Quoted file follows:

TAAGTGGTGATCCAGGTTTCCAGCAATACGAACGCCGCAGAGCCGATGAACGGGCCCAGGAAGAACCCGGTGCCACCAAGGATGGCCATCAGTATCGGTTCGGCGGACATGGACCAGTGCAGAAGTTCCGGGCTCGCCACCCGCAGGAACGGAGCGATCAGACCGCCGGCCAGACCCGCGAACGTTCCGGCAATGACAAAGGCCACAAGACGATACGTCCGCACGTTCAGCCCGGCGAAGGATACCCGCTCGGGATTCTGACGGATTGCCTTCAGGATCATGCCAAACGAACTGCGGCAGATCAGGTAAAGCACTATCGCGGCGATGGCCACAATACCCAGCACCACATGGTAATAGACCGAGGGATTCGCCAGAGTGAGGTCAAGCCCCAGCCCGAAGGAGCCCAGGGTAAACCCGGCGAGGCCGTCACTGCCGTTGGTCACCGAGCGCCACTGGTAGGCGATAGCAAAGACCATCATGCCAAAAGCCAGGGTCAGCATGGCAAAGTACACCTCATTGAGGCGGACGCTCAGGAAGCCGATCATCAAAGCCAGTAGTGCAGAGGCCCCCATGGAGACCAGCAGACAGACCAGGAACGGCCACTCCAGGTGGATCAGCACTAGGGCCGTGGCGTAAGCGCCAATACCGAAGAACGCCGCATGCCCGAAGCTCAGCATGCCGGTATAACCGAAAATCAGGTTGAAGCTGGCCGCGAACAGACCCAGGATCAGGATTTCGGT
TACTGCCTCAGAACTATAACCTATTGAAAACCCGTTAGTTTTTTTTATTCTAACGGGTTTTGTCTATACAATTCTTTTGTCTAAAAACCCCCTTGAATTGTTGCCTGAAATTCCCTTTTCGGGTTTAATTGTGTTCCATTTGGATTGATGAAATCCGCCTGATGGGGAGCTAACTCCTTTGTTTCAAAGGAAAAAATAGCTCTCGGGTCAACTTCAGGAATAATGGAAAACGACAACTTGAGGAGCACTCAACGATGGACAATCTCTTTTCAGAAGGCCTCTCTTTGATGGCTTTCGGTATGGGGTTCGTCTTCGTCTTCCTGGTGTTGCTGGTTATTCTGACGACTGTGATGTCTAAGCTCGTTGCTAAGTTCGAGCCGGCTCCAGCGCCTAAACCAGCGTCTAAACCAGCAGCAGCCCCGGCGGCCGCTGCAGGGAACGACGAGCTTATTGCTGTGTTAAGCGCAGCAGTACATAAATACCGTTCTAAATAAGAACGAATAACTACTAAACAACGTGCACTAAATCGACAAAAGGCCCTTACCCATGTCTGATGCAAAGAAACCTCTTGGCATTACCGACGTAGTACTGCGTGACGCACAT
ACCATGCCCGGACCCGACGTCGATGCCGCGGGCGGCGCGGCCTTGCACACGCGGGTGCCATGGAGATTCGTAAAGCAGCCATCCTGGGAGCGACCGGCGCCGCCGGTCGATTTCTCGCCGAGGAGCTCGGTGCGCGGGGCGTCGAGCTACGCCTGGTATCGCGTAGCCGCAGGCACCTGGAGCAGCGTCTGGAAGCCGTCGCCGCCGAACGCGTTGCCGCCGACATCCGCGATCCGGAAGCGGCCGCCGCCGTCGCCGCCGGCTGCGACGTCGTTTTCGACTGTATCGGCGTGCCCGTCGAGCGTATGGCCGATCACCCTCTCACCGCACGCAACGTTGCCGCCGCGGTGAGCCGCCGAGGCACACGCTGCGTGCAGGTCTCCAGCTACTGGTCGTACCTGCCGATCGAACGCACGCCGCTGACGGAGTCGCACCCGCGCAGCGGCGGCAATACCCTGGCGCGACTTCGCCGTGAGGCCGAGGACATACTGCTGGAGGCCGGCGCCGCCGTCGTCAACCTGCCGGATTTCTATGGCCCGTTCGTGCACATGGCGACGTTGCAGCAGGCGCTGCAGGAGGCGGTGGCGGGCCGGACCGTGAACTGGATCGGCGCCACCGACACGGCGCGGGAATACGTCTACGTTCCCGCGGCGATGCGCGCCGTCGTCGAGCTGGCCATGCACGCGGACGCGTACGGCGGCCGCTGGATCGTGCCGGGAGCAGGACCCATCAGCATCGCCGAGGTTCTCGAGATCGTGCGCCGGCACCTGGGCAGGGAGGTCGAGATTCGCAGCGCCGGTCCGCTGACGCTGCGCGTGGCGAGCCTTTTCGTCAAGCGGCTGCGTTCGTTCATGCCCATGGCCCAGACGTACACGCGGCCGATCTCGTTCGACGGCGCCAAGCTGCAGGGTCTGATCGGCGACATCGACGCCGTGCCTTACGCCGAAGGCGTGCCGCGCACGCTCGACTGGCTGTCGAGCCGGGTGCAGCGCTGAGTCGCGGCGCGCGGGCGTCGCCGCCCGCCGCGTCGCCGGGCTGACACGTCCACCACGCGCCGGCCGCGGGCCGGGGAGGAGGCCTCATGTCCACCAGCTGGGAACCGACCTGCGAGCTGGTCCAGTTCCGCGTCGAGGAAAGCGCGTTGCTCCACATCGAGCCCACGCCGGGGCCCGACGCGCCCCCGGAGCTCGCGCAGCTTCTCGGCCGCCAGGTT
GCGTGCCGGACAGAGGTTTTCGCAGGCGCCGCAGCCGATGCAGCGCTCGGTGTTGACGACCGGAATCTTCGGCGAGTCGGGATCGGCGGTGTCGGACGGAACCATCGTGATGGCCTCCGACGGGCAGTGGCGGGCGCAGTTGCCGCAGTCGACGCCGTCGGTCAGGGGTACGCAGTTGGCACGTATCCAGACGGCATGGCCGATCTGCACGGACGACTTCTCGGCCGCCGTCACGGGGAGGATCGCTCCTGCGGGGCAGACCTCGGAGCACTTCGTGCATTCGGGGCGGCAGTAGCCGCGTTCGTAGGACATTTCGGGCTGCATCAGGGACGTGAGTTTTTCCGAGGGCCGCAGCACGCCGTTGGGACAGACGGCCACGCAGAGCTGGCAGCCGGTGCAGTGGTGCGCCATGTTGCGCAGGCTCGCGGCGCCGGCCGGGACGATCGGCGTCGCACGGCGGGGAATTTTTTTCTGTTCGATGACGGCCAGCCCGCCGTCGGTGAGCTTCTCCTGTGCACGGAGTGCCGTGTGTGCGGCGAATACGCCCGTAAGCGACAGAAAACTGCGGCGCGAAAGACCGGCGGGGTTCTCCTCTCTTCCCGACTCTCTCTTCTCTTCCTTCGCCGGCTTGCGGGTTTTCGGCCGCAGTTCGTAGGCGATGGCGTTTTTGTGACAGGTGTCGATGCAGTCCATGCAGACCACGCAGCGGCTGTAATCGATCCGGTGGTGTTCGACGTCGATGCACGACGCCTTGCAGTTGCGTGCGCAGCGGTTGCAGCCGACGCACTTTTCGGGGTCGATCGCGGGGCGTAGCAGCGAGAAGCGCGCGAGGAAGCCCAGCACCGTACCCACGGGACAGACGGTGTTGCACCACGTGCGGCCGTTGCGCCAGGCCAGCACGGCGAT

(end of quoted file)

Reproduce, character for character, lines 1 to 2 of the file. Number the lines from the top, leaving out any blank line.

TAAGTGGTGATCCAGGTTTCCAGCAATACGAACGCCGCAGAGCCGATGAACGGGCCCAGGAAGAACCCGGTGCCACCAAGGATGGCCATCAGTATCGGTTCGGCGGACATGGACCAGTGCAGAAGTTCCGGGCTCGCCACCCGCAGGAACGGAGCGATCAGACCGCCGGCCAGACCCGCGAACGTTCCGGCAATGACAAAGGCCACAAGACGATACGTCCGCACGTTCAGCCCGGCGAAGGATACCCGCTCGGGATTCTGACGGATTGCCTTCAGGATCATGCCAAACGAACTGCGGCAGATCAGGTAAAGCACTATCGCGGCGATGGCCACAATACCCAGCACCACATGGTAATAGACCGAGGGATTCGCCAGAGTGAGGTCAAGCCCCAGCCCGAAGGAGCCCAGGGTAAACCCGGCGAGGCCGTCACTGCCGTTGGTCACCGAGCGCCACTGGTAGGCGATAGCAAAGACCATCATGCCAAAAGCCAGGGTCAGCATGGCAAAGTACACCTCATTGAGGCGGACGCTCAGGAAGCCGATCATCAAAGCCAGTAGTGCAGAGGCCCCCATGGAGACCAGCAGACAGACCAGGAACGGCCACTCCAGGTGGATCAGCACTAGGGCCGTGGCGTAAGCGCCAATACCGAAGAACGCCGCATGCCCGAAGCTCAGCATGCCGGTATAACCGAAAATCAGGTTGAAGCTGGCCGCGAACAGACCCAGGATCAGGATTTCGGT
TACTGCCTCAGAACTATAACCTATTGAAAACCCGTTAGTTTTTTTTATTCTAACGGGTTTTGTCTATACAATTCTTTTGTCTAAAAACCCCCTTGAATTGTTGCCTGAAATTCCCTTTTCGGGTTTAATTGTGTTCCATTTGGATTGATGAAATCCGCCTGATGGGGAGCTAACTCCTTTGTTTCAAAGGAAAAAATAGCTCTCGGGTCAACTTCAGGAATAATGGAAAACGACAACTTGAGGAGCACTCAACGATGGACAATCTCTTTTCAGAAGGCCTCTCTTTGATGGCTTTCGGTATGGGGTTCGTCTTCGTCTTCCTGGTGTTGCTGGTTATTCTGACGACTGTGATGTCTAAGCTCGTTGCTAAGTTCGAGCCGGCTCCAGCGCCTAAACCAGCGTCTAAACCAGCAGCAGCCCCGGCGGCCGCTGCAGGGAACGACGAGCTTATTGCTGTGTTAAGCGCAGCAGTACATAAATACCGTTCTAAATAAGAACGAATAACTACTAAACAACGTGCACTAAATCGACAAAAGGCCCTTACCCATGTCTGATGCAAAGAAACCTCTTGGCATTACCGACGTAGTACTGCGTGACGCACAT